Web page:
I haven’t been playing guitar or bass as much in the last few weeks as I would like.
And I feel kind of detached from the world. Partly, I haven’t had any rhythm in my day-to-days. I’ve had a lot of adventure and fun, but no rhythm.
I think part of the detachment has to do with this lack of rhythm that has kept me out of touch with the things in which I find peace and inspiration. One of those things is music.
I wish I had the time and equipment to play music with my friends more often. Strapping the bass around my neck and sinking into its thick embrace seems to just make everything fade away. On Monday, at practice for worship, I was doing everything I could to submit to the songs. The monitors were loud enough where I could sing without being heard, and I did. My fingers have slowed over the last month or two from lack of practice, but still they slid from chord to chord without thought. The power and emotion of the songs we were playing consumed.
It was just me, God and the music.
There were other musicians in the room and when things blended, it just felt like they were an extension of me, and I hope I was an extension of them. We ebbed and flowed together. The simple chorus of Awesome God built like a tsunami racing across the sea then crashed around us, receded, rose again, receded again and faded away leaving me changed for that moment.
It was almost enough to satisfy a yearning.
I’ve been listening to music a lot. I’m listening to Modern Vampires of the City right now after being persuaded by my friend, Kenny. I’ll admit that it’s growing on me. I watched the Rock and Roll Hall of Fame inductions earlier this week and fought back envy for the people who get to spend their lives immersed in music.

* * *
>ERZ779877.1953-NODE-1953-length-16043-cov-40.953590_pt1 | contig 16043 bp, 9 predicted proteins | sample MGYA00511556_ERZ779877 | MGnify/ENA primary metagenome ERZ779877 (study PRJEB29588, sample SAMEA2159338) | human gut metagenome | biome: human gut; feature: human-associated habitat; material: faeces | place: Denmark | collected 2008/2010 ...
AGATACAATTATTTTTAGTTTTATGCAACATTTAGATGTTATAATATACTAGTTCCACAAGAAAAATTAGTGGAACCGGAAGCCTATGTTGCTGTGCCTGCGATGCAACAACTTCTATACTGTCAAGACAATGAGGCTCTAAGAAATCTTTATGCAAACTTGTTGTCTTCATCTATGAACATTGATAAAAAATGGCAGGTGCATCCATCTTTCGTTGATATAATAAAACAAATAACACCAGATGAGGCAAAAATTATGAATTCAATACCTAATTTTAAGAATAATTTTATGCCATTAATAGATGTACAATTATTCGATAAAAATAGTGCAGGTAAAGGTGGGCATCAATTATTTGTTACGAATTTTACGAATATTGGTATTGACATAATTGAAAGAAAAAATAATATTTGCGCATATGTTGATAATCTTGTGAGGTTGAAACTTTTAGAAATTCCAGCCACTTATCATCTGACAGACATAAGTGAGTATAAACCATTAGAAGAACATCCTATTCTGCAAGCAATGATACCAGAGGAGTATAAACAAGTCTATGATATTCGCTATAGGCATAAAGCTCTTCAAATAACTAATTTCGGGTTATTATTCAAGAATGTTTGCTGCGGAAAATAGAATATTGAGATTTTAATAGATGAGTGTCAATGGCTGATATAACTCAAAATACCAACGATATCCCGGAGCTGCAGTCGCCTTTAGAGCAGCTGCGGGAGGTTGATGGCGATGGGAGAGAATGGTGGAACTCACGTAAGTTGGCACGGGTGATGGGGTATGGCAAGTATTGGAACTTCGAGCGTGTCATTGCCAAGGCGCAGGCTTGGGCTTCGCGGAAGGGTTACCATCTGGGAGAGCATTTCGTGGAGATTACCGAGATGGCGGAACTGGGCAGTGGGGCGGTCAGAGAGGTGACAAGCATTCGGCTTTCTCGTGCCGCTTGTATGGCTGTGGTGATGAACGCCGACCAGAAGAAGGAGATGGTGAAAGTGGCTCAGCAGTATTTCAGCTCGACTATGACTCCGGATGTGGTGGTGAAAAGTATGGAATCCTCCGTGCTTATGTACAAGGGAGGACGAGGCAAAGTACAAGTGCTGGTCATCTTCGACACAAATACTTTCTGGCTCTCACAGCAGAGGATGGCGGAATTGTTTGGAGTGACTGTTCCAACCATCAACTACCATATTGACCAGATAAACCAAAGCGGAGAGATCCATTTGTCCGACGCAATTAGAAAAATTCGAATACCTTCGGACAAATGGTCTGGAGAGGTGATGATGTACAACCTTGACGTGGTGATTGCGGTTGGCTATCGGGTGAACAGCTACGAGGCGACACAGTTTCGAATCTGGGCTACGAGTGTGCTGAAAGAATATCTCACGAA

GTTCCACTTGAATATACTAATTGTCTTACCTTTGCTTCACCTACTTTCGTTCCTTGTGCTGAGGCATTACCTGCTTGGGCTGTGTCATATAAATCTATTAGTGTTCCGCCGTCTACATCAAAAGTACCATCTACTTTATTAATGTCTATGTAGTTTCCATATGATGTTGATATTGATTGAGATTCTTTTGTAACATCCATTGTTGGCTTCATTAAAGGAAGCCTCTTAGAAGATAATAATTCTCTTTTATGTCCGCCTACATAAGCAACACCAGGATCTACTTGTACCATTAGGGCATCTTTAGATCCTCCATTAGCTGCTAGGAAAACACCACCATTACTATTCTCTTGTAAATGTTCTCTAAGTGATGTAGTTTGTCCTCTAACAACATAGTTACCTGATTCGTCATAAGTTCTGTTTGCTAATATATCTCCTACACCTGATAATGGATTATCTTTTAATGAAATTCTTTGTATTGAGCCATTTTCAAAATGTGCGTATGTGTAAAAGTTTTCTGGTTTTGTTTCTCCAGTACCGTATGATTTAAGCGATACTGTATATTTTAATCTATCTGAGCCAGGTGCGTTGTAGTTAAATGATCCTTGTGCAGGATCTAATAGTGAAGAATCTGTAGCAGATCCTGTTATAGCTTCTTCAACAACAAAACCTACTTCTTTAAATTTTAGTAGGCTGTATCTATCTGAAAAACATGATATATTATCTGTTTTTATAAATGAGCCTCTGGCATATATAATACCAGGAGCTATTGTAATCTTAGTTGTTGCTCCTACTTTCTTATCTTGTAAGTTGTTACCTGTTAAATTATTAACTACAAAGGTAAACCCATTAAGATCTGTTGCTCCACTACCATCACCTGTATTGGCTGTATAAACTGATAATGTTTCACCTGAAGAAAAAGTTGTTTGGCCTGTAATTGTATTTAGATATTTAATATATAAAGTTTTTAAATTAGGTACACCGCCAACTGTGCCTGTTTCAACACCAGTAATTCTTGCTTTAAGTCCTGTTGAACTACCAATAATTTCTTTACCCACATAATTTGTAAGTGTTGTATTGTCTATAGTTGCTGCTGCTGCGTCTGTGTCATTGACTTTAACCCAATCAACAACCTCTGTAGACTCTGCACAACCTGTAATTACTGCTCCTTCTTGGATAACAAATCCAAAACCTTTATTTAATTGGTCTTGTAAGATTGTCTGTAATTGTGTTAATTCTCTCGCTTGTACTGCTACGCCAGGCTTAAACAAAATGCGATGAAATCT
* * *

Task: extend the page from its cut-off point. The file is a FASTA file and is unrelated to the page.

Since moving to Annapolis, I’ve generally lacked a creative outlet. I play music at church and inject my own creativity, but ultimately, I am covering someone else’s piece. In Fredericksburg, from 1999 until 2009, nearly every week, I had a band practice with .HEREtoday., This Boys Trouble, The Good Ol’ Fashioned Rodeo, Sweet Old Etcetera, or a variety of other groups I found myself playing alongside.
Part of me has hoped that the drive to play and write would die just so the sense of yearning for that outlet would also die. It is akin to heartache.
There have been a few times where I’ve nearly convinced myself that playing with Revolution has sufficiently filled the hole, but every time I watch someone who has inspired me (Geddy Lee, for example) smile and play, I know it’s still alive. Every time I hear the arrangement of a song like Dirty Cartoons by Menomena, I know the yearning for an outlet is not just alive but well. I realized that I’ve only buried the drive, not replaced it. And when the tiniest bit of buried drive is unearthed, the rest leaps from its shallow grave and overwhelms me: a zombie determined to consume my brain.
I won’t say that I need to play music and have a creative musical outlet, but I will tell you that my heart aches for it. Having talented, creative, musical friends doesn’t help. If I were on an island with no other creatives around me, burying the desire to play, write and perform would be much simpler. However, I have so many incredibly talented friends: Kenny, Andy, Garrett, Sarah, Susanne, Matt and that’s just the few I’ve played with the last week or two.
Music is as much a language for me as English, and as I would imagine a foreign-language speaker longs for conversations in their native tongue, I yearn to speak my other fluent language, music. It is part of who I am. It is part of the fabric that knits me together…and my fabric right now is not knit as well as I’d like.
Metaphorically, what other languages do you speak? How do you feel when you haven’t been able to use them?